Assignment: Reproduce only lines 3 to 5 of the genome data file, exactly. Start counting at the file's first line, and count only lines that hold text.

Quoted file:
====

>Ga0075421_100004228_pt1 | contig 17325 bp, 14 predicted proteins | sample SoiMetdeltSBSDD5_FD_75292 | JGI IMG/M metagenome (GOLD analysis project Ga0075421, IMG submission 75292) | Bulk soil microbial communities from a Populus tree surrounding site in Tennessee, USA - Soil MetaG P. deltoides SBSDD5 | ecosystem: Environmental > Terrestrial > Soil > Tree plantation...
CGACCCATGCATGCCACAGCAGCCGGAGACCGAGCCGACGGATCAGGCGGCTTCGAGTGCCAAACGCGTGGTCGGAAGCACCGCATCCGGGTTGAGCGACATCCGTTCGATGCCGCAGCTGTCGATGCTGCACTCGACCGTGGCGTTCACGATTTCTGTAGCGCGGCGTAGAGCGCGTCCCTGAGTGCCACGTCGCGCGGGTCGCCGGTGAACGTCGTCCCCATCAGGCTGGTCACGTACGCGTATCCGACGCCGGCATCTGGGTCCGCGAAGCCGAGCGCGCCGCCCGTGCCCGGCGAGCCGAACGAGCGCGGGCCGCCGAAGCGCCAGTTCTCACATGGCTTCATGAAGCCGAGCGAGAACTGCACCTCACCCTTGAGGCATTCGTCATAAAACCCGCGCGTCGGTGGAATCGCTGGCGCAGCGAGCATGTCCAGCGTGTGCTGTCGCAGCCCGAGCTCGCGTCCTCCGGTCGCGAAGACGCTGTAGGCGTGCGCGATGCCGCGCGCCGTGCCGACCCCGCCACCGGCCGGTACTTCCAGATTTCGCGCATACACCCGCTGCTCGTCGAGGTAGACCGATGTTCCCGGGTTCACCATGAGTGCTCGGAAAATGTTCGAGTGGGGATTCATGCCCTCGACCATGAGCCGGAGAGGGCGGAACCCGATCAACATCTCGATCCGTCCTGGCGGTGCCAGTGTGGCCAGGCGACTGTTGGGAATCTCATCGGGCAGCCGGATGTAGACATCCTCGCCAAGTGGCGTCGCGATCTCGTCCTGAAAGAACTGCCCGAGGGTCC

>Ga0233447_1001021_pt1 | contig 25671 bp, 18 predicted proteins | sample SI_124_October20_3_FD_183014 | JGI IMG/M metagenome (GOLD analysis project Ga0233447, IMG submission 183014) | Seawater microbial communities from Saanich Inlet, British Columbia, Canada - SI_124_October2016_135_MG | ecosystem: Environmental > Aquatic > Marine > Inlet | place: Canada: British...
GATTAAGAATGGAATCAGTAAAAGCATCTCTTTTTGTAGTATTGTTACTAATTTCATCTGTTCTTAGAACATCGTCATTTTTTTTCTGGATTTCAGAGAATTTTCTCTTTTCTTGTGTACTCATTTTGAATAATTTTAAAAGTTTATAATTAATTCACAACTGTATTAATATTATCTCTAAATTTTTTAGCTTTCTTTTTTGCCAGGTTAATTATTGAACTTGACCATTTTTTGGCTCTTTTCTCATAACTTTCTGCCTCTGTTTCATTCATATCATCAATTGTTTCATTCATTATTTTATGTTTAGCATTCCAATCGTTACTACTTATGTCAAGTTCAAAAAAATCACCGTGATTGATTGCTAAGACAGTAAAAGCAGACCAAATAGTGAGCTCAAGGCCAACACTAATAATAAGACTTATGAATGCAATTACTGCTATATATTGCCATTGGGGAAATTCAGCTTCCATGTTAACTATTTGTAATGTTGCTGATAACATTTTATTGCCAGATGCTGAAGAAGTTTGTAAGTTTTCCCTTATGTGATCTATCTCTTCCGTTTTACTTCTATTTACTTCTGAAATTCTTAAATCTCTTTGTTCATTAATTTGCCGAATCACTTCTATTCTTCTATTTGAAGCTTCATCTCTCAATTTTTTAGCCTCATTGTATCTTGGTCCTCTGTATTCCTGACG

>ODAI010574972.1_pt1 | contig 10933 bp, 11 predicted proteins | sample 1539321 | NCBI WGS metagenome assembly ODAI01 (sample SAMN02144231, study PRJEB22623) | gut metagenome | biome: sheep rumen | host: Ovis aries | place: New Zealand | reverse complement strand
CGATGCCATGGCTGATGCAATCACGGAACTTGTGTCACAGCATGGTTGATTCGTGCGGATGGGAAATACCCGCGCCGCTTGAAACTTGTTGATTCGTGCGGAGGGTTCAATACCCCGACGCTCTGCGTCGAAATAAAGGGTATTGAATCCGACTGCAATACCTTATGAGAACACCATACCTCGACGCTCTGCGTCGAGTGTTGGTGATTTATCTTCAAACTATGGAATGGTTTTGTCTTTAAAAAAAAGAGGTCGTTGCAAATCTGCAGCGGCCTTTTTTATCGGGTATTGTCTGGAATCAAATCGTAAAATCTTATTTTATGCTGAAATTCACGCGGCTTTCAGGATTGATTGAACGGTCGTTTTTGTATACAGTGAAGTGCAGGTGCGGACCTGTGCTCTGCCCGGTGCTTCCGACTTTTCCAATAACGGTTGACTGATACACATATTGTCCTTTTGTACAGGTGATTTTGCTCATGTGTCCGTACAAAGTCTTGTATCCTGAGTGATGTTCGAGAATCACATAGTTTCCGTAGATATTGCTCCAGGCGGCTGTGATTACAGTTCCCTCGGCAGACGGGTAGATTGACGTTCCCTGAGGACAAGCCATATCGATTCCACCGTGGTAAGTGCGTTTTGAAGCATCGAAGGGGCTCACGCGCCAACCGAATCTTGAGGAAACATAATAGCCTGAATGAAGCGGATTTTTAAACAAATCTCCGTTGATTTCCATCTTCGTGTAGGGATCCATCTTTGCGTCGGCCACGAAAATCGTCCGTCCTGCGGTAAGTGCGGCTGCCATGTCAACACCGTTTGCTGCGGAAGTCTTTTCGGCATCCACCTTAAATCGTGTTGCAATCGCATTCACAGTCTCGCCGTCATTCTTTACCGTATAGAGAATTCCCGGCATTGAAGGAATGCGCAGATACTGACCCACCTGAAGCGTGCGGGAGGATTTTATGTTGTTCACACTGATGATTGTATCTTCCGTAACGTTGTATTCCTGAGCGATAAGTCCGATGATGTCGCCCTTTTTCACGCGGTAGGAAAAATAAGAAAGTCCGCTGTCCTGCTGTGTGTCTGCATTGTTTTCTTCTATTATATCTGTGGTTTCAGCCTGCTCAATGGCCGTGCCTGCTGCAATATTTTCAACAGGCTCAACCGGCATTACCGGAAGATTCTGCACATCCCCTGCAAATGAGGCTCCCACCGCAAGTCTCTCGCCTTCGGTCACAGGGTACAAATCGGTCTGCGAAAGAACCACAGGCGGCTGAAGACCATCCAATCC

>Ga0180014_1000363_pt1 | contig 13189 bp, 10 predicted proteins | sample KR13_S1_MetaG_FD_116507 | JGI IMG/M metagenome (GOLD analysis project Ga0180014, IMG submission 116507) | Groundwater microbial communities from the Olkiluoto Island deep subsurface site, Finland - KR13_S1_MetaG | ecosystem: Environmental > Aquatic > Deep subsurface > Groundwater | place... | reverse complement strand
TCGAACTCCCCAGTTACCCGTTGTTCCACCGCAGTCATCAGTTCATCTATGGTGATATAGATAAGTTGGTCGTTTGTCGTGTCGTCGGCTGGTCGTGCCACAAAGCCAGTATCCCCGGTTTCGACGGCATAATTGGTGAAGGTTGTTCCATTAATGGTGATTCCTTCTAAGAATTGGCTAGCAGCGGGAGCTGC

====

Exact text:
>Ga0233447_1001021_pt1 | contig 25671 bp, 18 predicted proteins | sample SI_124_October20_3_FD_183014 | JGI IMG/M metagenome (GOLD analysis project Ga0233447, IMG submission 183014) | Seawater microbial communities from Saanich Inlet, British Columbia, Canada - SI_124_October2016_135_MG | ecosystem: Environmental > Aquatic > Marine > Inlet | place: Canada: British...
GATTAAGAATGGAATCAGTAAAAGCATCTCTTTTTGTAGTATTGTTACTAATTTCATCTGTTCTTAGAACATCGTCATTTTTTTTCTGGATTTCAGAGAATTTTCTCTTTTCTTGTGTACTCATTTTGAATAATTTTAAAAGTTTATAATTAATTCACAACTGTATTAATATTATCTCTAAATTTTTTAGCTTTCTTTTTTGCCAGGTTAATTATTGAACTTGACCATTTTTTGGCTCTTTTCTCATAACTTTCTGCCTCTGTTTCATTCATATCATCAATTGTTTCATTCATTATTTTATGTTTAGCATTCCAATCGTTACTACTTATGTCAAGTTCAAAAAAATCACCGTGATTGATTGCTAAGACAGTAAAAGCAGACCAAATAGTGAGCTCAAGGCCAACACTAATAATAAGACTTATGAATGCAATTACTGCTATATATTGCCATTGGGGAAATTCAGCTTCCATGTTAACTATTTGTAATGTTGCTGATAACATTTTATTGCCAGATGCTGAAGAAGTTTGTAAGTTTTCCCTTATGTGATCTATCTCTTCCGTTTTACTTCTATTTACTTCTGAAATTCTTAAATCTCTTTGTTCATTAATTTGCCGAATCACTTCTATTCTTCTATTTGAAGCTTCATCTCTCAATTTTTTAGCCTCATTGTATCTTGGTCCTCTGTATTCCTGACG

>ODAI010574972.1_pt1 | contig 10933 bp, 11 predicted proteins | sample 1539321 | NCBI WGS metagenome assembly ODAI01 (sample SAMN02144231, study PRJEB22623) | gut metagenome | biome: sheep rumen | host: Ovis aries | place: New Zealand | reverse complement strand